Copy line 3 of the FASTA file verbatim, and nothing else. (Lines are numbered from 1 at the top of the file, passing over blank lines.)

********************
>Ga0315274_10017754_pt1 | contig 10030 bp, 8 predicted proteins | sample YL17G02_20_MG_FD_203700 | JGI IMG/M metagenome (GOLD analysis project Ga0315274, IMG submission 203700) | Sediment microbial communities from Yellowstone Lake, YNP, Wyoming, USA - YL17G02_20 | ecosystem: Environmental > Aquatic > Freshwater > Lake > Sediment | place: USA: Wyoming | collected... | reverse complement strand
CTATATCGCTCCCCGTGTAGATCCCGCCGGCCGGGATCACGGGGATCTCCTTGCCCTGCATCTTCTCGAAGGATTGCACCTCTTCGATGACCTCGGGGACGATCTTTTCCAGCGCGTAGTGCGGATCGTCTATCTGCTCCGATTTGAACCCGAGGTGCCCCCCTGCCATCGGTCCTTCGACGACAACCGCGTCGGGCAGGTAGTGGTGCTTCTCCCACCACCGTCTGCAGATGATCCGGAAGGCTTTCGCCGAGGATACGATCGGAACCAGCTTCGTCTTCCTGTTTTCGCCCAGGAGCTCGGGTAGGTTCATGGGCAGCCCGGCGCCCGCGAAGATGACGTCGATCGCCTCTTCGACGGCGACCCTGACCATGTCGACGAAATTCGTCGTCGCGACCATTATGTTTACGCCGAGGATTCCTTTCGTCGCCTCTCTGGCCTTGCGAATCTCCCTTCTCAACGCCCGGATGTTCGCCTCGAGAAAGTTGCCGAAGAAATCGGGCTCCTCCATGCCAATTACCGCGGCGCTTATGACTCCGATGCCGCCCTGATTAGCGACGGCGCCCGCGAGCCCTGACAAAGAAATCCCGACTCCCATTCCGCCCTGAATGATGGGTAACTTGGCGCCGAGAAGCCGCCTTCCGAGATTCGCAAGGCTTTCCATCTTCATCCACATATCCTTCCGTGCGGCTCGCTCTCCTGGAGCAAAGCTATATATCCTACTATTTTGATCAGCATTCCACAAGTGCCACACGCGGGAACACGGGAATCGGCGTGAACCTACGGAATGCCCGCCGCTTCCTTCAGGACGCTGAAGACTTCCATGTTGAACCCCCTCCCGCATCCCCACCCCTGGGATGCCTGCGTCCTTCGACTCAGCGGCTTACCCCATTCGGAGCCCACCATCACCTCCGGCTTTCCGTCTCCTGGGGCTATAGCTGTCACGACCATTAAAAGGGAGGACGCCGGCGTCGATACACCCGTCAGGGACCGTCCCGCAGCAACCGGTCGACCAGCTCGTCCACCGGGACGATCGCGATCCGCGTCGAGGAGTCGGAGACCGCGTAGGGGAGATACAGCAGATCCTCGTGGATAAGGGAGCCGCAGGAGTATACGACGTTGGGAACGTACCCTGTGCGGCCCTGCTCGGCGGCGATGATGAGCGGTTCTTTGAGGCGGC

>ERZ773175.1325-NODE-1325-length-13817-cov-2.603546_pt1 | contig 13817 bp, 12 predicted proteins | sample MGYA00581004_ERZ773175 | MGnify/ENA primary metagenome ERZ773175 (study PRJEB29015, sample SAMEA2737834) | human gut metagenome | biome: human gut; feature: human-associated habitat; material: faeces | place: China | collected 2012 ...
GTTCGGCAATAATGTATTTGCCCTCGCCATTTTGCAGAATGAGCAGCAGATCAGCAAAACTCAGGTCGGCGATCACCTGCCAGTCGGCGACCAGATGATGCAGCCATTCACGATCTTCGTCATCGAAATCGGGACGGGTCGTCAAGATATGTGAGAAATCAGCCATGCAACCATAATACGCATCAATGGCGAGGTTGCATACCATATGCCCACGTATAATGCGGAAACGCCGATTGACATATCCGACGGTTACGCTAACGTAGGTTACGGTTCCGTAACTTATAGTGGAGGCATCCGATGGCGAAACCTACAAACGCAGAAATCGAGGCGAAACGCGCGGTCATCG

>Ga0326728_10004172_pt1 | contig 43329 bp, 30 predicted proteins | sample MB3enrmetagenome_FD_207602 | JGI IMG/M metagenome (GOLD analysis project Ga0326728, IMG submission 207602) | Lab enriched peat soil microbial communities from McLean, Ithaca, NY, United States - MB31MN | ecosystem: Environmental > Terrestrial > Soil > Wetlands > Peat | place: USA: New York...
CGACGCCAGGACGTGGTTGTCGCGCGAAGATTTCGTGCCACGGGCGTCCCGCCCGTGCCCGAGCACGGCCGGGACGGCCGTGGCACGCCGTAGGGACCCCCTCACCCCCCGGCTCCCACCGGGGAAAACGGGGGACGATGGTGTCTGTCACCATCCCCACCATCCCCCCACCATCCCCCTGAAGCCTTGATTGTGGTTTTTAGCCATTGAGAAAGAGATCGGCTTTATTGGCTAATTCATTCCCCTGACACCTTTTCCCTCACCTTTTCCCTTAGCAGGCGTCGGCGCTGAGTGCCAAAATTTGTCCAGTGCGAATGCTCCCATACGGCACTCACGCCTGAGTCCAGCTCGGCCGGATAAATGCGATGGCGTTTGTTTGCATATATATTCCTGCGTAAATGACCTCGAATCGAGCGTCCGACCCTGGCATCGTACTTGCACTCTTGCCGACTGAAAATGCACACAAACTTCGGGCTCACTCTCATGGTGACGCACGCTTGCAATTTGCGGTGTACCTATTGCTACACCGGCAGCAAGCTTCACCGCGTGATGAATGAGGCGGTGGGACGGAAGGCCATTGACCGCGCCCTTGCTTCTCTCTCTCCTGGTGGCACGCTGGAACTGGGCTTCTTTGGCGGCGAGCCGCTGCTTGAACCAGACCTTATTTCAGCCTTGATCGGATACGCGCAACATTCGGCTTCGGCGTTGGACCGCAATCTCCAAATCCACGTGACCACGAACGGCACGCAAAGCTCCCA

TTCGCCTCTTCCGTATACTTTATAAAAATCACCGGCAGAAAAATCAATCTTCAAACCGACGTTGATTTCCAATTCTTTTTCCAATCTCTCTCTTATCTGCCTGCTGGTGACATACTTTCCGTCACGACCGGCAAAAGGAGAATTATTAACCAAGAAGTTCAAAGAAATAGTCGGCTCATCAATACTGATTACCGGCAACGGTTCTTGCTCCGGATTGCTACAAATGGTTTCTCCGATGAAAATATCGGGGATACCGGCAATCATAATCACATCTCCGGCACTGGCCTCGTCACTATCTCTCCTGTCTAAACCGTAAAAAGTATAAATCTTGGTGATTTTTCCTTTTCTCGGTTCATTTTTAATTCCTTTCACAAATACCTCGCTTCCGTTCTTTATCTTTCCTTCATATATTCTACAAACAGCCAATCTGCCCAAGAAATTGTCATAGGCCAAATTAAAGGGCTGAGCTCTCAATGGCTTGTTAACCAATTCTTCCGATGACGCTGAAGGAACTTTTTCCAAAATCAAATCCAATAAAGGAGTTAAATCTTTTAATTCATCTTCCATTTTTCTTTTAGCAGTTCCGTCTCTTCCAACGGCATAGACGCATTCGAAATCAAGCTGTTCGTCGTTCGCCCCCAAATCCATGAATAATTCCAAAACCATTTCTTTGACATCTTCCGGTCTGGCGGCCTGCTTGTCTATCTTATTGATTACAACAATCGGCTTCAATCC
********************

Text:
>ERZ773175.1325-NODE-1325-length-13817-cov-2.603546_pt1 | contig 13817 bp, 12 predicted proteins | sample MGYA00581004_ERZ773175 | MGnify/ENA primary metagenome ERZ773175 (study PRJEB29015, sample SAMEA2737834) | human gut metagenome | biome: human gut; feature: human-associated habitat; material: faeces | place: China | collected 2012 ...